The FHM’s “To Life 20/20: A Vision For The Future” benefit raised $650,000 in support of its educational and outreach programs
|February 20, 2020 [St. Petersburg, FL] – The Florida Holocaust Museum (The FHM) held its annual To Life benefit at The Vinoy® Renaissance St. Petersburg Resort & Golf Club on Saturday, February 8th. Over 700 supporters of the Museum attended the sold out To Life 20/20: A Vision For The Future benefit. The benefit raised a total of $650,000 in support of the Museum’s educational and outreach programs, the Museum’s highest grossing To Life benefit to date!
The FHM’s educational and outreach programs are a vital part of its mission and during 2018-19, The FHM worked with 75,334 children in 637 schools and 1,460 teachers. The benefit, appropriately titled To Life 20/20: A Vision For The Future, highlighted the Museum’s educational and outreach programs, with the overall message that we must remember the Holocaust and empower future generations to ensure that history never repeats itself.
At the beginning of the program, The FHM posthumously honored Sir Nicholas Winton with the 2020 Loebenberg Humanitarian Award. In 2003, the Loebenberg Humanitarian Award was established and named for the late Edie and Walter Loebenberg, whose dream to establish The FHM became a reality through their vision and philanthropy, as well as the support and generosity of community leaders. Each year, the Award recognizes individuals who have made outstanding contributions to The FHM and their vision, foresight, and dedication have furthered the Museum’s mission to recognize the inherent worth and dignity of human life in order to prevent future genocides.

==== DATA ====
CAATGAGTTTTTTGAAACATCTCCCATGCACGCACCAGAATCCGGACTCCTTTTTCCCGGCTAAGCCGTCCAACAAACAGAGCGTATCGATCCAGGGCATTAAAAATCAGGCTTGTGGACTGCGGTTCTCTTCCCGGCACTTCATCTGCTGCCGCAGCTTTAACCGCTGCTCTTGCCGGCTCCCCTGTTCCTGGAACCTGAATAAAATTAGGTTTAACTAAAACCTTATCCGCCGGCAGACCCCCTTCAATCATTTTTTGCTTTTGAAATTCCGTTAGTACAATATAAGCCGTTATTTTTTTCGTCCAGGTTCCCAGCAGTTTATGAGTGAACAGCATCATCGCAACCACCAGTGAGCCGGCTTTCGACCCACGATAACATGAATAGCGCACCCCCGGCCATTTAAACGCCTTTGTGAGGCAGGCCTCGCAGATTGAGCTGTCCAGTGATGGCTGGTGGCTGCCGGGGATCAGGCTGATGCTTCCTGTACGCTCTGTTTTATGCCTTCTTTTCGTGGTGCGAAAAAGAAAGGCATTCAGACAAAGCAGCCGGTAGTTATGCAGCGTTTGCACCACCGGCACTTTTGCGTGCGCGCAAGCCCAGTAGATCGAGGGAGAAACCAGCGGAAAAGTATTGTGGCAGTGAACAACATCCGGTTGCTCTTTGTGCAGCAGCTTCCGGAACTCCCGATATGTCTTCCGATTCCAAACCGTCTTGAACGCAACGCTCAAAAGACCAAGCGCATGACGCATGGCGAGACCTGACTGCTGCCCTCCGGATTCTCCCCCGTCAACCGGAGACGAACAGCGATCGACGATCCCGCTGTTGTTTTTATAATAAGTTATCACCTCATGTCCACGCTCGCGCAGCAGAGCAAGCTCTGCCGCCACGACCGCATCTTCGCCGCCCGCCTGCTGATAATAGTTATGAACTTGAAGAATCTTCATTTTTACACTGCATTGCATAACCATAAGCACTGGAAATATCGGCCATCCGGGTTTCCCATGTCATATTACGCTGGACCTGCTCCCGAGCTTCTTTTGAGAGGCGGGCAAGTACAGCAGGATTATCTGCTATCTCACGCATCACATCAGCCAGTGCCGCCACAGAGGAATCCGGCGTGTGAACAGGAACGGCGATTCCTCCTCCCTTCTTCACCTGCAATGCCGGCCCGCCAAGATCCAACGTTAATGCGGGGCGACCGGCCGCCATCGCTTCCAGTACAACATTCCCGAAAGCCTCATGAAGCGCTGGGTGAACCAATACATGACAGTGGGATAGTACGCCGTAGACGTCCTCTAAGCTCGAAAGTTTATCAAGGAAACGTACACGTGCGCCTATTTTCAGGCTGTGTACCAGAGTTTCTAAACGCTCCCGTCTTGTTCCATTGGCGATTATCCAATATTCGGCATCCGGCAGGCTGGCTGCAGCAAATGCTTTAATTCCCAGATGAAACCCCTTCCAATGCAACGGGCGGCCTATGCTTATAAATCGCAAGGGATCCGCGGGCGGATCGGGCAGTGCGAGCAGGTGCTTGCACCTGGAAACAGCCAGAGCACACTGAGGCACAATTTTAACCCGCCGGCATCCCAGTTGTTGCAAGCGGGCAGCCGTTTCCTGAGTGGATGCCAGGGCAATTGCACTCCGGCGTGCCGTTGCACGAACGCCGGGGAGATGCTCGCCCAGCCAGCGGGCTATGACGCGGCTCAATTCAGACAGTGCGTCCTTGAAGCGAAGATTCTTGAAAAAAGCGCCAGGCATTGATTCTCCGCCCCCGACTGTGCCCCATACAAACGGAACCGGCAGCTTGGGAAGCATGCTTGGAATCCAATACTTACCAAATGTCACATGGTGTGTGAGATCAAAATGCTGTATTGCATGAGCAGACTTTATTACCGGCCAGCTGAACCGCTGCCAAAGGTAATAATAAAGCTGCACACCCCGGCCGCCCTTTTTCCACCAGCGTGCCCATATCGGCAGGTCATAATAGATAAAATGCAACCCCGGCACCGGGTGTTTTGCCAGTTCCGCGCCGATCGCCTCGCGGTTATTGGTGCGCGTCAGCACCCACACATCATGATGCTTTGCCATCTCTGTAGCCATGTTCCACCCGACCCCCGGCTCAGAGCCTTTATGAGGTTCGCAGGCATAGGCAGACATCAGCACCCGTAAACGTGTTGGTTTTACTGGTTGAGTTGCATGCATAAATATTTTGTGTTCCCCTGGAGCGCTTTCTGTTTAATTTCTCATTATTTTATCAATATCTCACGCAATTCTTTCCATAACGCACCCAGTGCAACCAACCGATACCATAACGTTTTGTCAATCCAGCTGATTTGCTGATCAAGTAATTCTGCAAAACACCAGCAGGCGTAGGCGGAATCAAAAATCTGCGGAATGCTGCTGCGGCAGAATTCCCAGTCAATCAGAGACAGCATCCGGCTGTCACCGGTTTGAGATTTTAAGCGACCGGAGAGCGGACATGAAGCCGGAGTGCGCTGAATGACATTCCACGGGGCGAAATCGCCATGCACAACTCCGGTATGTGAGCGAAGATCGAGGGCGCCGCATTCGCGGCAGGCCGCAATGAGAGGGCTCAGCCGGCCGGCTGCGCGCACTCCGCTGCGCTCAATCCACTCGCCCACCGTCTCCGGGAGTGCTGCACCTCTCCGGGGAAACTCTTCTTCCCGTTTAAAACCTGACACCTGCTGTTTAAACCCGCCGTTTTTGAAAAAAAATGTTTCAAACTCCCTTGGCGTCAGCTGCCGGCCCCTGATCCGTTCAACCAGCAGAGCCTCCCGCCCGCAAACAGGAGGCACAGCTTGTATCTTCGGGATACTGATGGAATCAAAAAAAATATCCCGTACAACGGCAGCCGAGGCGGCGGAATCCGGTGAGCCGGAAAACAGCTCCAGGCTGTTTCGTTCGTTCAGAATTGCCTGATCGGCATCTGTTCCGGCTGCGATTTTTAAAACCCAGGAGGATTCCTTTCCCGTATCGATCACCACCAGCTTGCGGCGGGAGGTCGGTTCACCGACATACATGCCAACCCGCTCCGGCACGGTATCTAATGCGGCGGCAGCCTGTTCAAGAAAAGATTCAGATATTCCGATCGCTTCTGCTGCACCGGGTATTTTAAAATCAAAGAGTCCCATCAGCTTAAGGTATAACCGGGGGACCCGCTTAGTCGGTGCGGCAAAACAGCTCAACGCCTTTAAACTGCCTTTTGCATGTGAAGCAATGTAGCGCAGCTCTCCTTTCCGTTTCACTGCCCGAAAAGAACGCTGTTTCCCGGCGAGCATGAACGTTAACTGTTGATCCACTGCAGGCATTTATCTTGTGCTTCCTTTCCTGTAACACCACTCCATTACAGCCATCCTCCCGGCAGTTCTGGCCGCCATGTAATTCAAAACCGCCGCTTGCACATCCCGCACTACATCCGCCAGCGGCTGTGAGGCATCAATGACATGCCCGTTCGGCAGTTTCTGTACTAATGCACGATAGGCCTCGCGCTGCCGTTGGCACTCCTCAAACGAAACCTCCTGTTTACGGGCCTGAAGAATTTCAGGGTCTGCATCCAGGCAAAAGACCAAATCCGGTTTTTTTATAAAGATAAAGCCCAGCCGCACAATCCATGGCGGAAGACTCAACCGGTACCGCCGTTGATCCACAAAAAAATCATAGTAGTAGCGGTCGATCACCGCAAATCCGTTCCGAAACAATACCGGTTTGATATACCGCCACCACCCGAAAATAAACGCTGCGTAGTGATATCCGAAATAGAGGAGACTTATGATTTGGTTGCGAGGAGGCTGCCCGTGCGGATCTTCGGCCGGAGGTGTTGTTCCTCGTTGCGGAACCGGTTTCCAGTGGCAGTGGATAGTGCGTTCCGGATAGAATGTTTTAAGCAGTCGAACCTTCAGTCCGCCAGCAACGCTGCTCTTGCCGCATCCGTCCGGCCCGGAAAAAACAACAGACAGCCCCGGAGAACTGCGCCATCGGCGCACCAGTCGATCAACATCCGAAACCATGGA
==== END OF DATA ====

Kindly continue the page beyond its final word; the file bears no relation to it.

Winton quietly organized the rescue of 669 Czech children, most of them Jewish, from Nazi-occupied Czechoslovakia before World War II. Born to German-Jewish parents who had emigrated to Britain, Winton found homes for the children and arranged for their safe passage to Britain. His work went unnoticed by the world for over 50 years, until 1988 when he was invited to the BBC television program, That’s Life, where he was reunited with several of the children that he had saved. He died in 2015 at the age of 106. Winton’s son, Nicholas Winton, Jr., accepted the award on his behalf.
“We are thrilled to present awards to upstanders from different generations whose vision for the future led to action that continues to improve the world,” said Michael Igel, Board Chair of The Florida Holocaust Museum.
Then the Museum had a big announcement. The FHM is creating a center designed for children 6-10 years old and their families that includes interactive exhibits, visual art, and virtual reality. Featuring artwork by Toby Fluek, wood carvings by Dr. Herb Savel, and an exhibit and virtual reality experience based on the true story of Holocaust Survivor Roman Kent and his dog Lala. Originally named in memory of Museum founder’s Walter and Edie Loebenberg, the Loebenberg family graciously asked that the center instead be named in honor of Marty and Janie Borell for all the time and treasure they have contributed to the Museum. The Janie and Marty Borell Center for Children and Families will be located on the Museum’s third floor with an anticipated opening date of 2024.